Futurists had a disdain for inherited artistic traditions.
In 1917, Russian futurists David Burliuk, Alexander Kruchenykh, Vladmir Mayakovsky and Victor Khlebnikov produced their own manifesto: A Slap in the Face of Public Taste:
We alone was the face of our Time. Through us the horn of time blows in the art of the world.
The past is too tight. The Academy and Pushkin are less intelligible than hieroglyphics.
Throw Pushkin, Dostoevsky, Tolstoy, etc., etc. overboard from the Ship of Modernity.
He who does not forget his first love will not recognize his last.
Who, trustingly, would turn his last love toward Balmont’s perfumed lechery? Is this the reflection of today’s virile soul?
Who, faint-heartedly, would fear tearing from warrior Bryusov’s black tuxedo the paper armor-plate? Or does the dawn of unknown beauties shine from it?
Wash your hands which have touched the filthy slime of the books written by the countless Leonid Andreyevs.
All those Maxim Gorkys, Krupins, Bloks, Sologubs, Remizovs, Averchenkos, Chornys, Kuzmins, Bunins, etc. need only a dacha on the river. Such is the reward fate gives tailors.
From the heights of skyscrapers we gaze at their insignificance!…
We order that the poets’ rights be revered:
To enlarge the scope of the poet’s vocabulary with arbitrary and derivative words (Word-novelty).
To feel an insurmountable hatred for the language existing before their time.
To push with horror off their proud brow the Wreath of cheap fame that You have made from bathhouse switches.
To stand on the rock of the word “we” amidst the sea of boos and outrage.
And if for the time being the filthy stigmas of your “common sense” and “good taste” are still present in our lines, these same lines for the first time already glimmer with the Summer Lightning of the New Coming Beauty of the Self-sufficient (self-centered) Word.
Josh Jones adds:
Like the Italian Futurists, these avant-garde Russian artists and poets were, writes Poets.org, “preoccupied with urban imagery, eccentric words, neologisms, and experimental rhymes.” One of the movement’s most inventive members, Velimir Khlebnikov, wrote poetry that ranged from “dense and private neologisms to exotic verse forms written in palindromes.” Most of his poetry “was too impenetrable to reach a popular audience,” and his work included not only experiments with language on the page, but also avant-garde industrial sound recording.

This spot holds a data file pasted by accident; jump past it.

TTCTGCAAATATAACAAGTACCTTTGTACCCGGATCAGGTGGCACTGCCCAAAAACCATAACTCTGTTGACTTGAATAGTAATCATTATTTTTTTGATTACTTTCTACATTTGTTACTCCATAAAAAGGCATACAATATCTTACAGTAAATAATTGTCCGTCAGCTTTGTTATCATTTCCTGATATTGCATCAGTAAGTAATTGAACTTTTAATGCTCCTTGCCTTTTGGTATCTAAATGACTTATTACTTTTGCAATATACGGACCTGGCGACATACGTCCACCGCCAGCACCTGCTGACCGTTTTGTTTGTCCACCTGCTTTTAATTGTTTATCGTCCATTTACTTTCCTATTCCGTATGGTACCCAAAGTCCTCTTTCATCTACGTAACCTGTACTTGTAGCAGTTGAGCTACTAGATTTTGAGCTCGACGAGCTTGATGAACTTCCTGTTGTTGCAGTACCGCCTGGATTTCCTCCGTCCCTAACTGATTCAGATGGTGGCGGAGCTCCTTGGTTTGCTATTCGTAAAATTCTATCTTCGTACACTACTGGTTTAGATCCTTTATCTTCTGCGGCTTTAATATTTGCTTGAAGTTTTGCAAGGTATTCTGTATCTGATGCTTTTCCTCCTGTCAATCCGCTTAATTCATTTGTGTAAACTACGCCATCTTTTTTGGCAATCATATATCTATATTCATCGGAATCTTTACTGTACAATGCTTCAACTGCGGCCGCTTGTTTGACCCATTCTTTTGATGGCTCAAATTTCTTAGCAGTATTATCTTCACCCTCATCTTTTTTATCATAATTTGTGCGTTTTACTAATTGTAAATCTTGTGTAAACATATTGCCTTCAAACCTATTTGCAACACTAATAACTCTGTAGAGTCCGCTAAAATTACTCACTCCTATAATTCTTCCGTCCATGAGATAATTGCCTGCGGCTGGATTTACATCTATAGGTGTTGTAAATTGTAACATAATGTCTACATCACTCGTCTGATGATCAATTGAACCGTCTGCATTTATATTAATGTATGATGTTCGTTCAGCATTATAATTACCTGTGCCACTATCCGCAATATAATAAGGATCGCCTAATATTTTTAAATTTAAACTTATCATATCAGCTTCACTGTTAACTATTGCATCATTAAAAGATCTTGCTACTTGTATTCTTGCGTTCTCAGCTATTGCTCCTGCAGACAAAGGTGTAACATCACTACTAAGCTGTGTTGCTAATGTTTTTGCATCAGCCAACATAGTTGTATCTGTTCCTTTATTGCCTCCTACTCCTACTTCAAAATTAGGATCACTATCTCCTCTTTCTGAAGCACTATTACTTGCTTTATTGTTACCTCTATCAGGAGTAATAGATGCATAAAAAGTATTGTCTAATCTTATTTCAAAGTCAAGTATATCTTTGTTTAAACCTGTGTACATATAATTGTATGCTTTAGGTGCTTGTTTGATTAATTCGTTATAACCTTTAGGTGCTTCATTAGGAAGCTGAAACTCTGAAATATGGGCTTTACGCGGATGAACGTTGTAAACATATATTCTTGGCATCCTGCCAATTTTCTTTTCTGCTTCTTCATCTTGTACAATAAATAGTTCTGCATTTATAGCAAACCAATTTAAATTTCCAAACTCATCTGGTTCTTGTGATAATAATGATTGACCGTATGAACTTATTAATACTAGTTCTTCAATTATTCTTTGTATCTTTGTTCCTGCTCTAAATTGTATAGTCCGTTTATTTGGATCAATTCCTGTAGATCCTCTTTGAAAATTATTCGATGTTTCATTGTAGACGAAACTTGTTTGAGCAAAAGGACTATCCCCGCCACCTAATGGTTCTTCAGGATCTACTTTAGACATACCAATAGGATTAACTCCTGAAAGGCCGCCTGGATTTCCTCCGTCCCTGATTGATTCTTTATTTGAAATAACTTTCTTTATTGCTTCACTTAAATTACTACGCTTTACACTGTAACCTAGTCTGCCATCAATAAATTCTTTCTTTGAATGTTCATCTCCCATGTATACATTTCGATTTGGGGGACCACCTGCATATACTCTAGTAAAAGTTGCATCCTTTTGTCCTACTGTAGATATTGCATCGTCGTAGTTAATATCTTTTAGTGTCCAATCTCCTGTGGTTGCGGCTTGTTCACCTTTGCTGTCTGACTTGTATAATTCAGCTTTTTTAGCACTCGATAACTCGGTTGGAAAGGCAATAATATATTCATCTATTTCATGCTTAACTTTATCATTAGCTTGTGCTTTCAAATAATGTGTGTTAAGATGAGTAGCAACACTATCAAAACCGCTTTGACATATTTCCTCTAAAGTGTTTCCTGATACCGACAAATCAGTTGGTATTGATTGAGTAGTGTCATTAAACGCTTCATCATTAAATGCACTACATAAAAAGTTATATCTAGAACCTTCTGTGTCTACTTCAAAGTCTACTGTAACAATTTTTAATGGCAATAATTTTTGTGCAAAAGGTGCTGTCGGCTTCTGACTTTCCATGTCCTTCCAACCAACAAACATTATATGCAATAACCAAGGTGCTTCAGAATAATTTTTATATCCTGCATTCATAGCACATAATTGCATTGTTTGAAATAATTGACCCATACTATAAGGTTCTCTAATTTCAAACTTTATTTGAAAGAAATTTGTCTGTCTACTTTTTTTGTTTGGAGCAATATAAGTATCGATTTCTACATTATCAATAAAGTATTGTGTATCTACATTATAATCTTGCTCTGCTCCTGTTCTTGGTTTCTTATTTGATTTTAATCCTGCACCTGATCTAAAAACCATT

Khlebnikov’s experiments in linguistic sound and form became known as “Zaum,” a word that can be translated as “transreason,” or “beyond sense.” He pioneered his techniques with another major Futurist poet, Aleksei Kruchenykh, who may have been, writes Monoskop, “the most radical poet of Russian Futurism.” The most famous name to emerge from the movement, Vladimir Mayakovsky, embodied Futurism’s confident individualism, his poetics “a mixture of extravagant exaggerations and self-centered and arduous imagery.” Mayakovsky made a name for himself as an actor, painter, poet, filmmaker, and playwright. Even Stalin, who would soon preside over the suppression of the Russian avant-garde, called Mayakovsky after his death in 1930 “the best and most talented poet of the Soviet epoch.”
In A Poet’s Glossary by Edward Hirsch, we learn:
There were four distinct Russian futurist groups: Cubo-futurism, ego- futurism, the Mezzanine of Poetry, and Centrifuge. What these groups shared was a dedication to modernism and a determination to denounce each other.
The Hylean Group developed into the Cubo-futurists, a group of painters who combined the Cubist techniques of Pablo Picasso, Georges Braques, and Juan Gris with the dynamism of the Italian futurists. Painters such as Mikhail Larionov, Natalia Goncharova, and Kazimir Malevich were inspired by futurist poems, and they included various letters, at times even whole words, in their compositions. They treated words as material things.
The ego-futurist collective paid direct homage to Marinetti and introduced the word futurism to the Russian literary scene. The aristocratic poet Igor Severyanin tried to create a new trend within futurism in 1911 with his small brochure Prolog (Ego-Futurism) that attacked the extreme objectivity of the Cubo-futurists and proposed an alternative subjectivity, which included a more ostentatious egoism and sensuality. “All of history lies before us,” Graal-Arelsky (the pseudonym of Stepan Stepanovich Petrov) argued in “Egopoetry in Poetry” (1912): “Nature created us. Only She should rule us in our actions and efforts. She placed egoism inside of us; we should develop it. Egoism unites us all, because we are all egoists.”
Lev Zak introduced the short-lived movement the Mezzanine of Poetry, which consisted of Konstantin Bolshakov, Riuruk Ivnev, Vadim Shershenevich, Marinetti’s eager translator, and Zak himself. “Darling! Please come to the opening of our Mezzanine!” Zak wrote in his invitation to the movement: “The image of the Most Charming One, which each of us has locked in his soul, makes all things, all thoughts, and all passions equally poetic.”
Centrifuge was the last offshoot of futurism before the Russian Revolution. It was launched in 1914 by Sergei Bobrov, Nikolay Aseyev, and Boris Pasternak with the almanac Rukonog (a trans-rational coinage that meant Handfoot). Pasternak cosigned a scurrilous charter denouncing rival futurists. This led to a settling of accounts between the anti-Centrifuge futurists and the Centrifuge futurists at a Moscow café on a hot day in May 1914. But at the meeting, Pasternak was infatuated with Mayakovsky, his supposed enemy, and immediately opted out of the proposed feud. “I carried the whole of him with me that day from the boulevard into my life,” he said later. “But he was enormous; there was no holding on to him when apart from him. And I kept losing him.”